Easy EMG,A Guide to Performing Nerve Conduction Studies and Electromyography 3rd ed 2023

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We realize that many residents struggle with learning the basics of electrodiagnostic testing. We
hope that this book provides a foundation that is easy to understand. This is not meant to be a
comprehensive text. It is meant, rather, to serve as a bridge to more in-depth textbooks.
This third edition includes updates and additional chapters. In addition, we hope that the video
clips will clarify the technical aspect of electrodiagnostic testing. The first three chapters are intro-
ductory in nature. They briefly review what electromyography (EMG) testing is and why we do it.
Chapter 4 assesses nerve conduction studies. The needle portion of the examination is discussed
in Chapter 5. Chapter 6 reviews the effects of injuries on peripheral nerves. Suggestions on how
to plan out the examination are reviewed in Chapter 7. Chapter 8 examines some of the pitfalls
that all electromyographers should recognize.
Chapters 9 through 20 review some of the commonly encountered clinical entities that the
beginning electromyographer might encounter. Chapter 24 gives suggestions on how to write
a complete electrodiagnostic report. Chapter 25 details the commonly accepted normal values
for electrodiagnostic laboratory tests. It should be stressed, however, that each laboratory should
develop its own set of normals based on its own particular patient population and electrodiagnostic equipment. Reimbursement issues are discussed in Chapter 26.

It should be noted that this book does not represent the complete spectrum of electrodiag-
nostic testing. Since this book is specifically targeted at novices in the field, some of the more
complex testing, including somatosensory evoked potentials, blink reflex, and single-fiber EMG,
is not discussed.
Although this text does review a great deal of technical information, the most important les-
son one can learn, which is stressed repeatedly throughout the text, is that the electrodiagnostic
test is an extension of the history and physical examination. We are physicians, first and foremost,
with obligations to provide our patients with compassionate and quality care. We hope this book
inspires lifelong learning.

What Is an EMG?

  Electrodiagnostic studies seem confusing at first. Remember this: the entire purpose of electrodi-
agnostic studies is to help you figure out whether there is a problem with nerves, muscles, or both,
and if so, where the problem is occurring (Fig. 1.1). The American Association of Neuromuscu-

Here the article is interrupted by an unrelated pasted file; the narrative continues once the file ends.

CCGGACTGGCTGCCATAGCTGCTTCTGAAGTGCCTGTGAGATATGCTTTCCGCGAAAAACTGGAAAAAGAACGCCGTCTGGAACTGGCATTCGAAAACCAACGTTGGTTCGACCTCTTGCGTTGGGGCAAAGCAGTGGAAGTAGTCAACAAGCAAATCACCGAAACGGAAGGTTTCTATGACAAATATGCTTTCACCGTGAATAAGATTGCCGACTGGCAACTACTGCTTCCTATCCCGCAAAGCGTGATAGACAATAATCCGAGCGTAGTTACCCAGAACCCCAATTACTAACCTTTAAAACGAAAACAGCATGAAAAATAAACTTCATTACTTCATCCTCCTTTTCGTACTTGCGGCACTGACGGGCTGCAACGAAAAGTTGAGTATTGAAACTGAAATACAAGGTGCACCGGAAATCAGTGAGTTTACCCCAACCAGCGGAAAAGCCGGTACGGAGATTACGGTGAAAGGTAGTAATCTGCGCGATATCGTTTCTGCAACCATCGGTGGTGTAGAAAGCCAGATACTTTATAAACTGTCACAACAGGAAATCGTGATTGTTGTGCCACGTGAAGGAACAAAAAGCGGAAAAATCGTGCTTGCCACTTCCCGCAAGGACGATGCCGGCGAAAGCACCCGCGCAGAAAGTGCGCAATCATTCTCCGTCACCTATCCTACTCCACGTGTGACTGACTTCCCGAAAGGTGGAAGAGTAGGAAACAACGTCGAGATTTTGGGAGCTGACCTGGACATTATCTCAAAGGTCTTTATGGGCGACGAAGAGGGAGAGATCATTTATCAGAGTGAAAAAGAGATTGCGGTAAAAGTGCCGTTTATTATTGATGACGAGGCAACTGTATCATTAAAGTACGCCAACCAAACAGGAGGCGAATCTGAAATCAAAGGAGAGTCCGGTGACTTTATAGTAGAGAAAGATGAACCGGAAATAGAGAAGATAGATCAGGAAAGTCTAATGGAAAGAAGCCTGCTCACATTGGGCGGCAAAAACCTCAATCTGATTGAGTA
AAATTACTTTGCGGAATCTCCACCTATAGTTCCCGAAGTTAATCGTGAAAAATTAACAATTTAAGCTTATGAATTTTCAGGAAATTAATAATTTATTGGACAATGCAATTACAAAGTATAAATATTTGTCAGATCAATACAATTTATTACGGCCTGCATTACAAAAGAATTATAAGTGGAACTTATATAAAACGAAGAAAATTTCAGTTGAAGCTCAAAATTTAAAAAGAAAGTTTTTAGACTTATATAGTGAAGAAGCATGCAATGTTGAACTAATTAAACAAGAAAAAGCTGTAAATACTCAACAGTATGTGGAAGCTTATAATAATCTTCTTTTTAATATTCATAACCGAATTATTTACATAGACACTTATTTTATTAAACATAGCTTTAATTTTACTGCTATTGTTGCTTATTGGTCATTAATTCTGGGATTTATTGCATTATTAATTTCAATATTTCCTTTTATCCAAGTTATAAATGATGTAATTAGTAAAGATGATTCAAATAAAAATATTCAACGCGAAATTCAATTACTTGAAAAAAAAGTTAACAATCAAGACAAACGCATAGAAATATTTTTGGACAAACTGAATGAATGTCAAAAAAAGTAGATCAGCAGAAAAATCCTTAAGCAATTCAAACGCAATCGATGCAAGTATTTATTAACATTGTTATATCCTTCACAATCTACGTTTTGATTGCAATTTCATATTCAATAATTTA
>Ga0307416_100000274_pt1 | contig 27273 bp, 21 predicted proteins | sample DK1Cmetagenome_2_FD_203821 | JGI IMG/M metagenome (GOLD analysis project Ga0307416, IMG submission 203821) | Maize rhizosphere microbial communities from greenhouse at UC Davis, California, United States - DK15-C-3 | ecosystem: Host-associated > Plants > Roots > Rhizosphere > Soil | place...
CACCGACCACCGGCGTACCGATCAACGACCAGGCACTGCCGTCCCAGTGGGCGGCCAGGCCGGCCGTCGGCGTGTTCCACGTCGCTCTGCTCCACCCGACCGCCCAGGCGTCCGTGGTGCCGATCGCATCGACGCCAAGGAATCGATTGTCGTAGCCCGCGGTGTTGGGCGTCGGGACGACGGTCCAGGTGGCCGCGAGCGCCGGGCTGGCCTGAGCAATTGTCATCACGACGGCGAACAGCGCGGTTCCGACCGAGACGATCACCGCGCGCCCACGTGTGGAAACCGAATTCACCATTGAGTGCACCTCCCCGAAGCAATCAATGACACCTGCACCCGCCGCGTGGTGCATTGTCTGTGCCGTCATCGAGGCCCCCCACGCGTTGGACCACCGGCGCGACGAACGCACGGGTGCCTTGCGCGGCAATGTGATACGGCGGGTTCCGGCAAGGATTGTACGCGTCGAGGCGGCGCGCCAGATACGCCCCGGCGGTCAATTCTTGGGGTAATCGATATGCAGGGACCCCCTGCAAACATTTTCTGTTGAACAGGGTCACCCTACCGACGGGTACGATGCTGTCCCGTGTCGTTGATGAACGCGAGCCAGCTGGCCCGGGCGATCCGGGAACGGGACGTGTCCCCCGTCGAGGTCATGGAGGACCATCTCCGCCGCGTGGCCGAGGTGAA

lar and Electrodiagnostic Medicine uses the term electrodiagnostic medicine (which is sometimes
abbreviated to EDX) to define the medical subspecialty that utilizes neurophysiologic techniques
to diagnose, evaluate, and treat patients who are believed to have or who have documented physi-
cal impairments of the nervous, neuromuscular, and/or muscular systems.
We all recognize that the nervous system is a complicated part of our anatomy. Indeed, many
medical students, residents, and fellows find their initial exposure to these tests and the courses
in which they are taught overwhelming. However, the truth is that they are fairly straightforward
and easy to understand.


If you do not believe this, think back to when you were a small child learning to read. At first,
all of the letters in the alphabet did not make sense. Some had loops, some had straight lines,
some had angled lines, and some had all of these. However, once you figured out all the letters,
suddenly you could look at them anywhere and they made sense to you. Of course, you still could
not read; that came later. Even after you learned the alphabet, the higher-level task of reading (at
some point not too long after you learned the alphabet) eventually became a breeze. So, too, will
electrodiagnostic studies become a breeze.



Think of the first half of this book as learning the alphabet. You will need to simply memorize
some terms and try to understand when to use them and in which context they are meaning-
ful—just like the alphabet letters. The second half of this book is the part where you learn to read
or to put the things you have memorized to use in a logical way so that when electrodiagnostic
studies are ordered, you can understand what information is being conveyed and how to perform
the study. Keeping with the alphabet/reading example, more advanced electrodiagnostic textbooks
(and clinical experience under experienced electromyographers) will teach you the equivalent of
grammar and higher-level skills that are extremely important. Nevertheless, you do not need to
know all that at first. Go through every chapter in this book, and just like you learned the alphabet
and then learned to read, you will begin to become literate in electrodiagnostic studies—only it
will happen much faster this time!



The term electrodiagnostic studies really encompasses a lot of different tests. The most common
tests done (and the ones that will be presented in this book) are nerve conduction studies (NCS)
and electromyography (EMG). Often people refer to both NCS and EMG as just EMG because
these two tests are nearly always done together. But when you are talking with people who are
familiar with electrodiagnostic testing, to avoid confusion it is best to speak of and write about
(especially in your medical record documentation) these components separately. The tests can
provide different information; however, both tests assess the electrical functioning of nerves and/
or muscles.
It is interesting to note that electrodiagnostic studies originated in the 19th century but have
been used consistently only within the past 30 to 40 years. This is because the machines became





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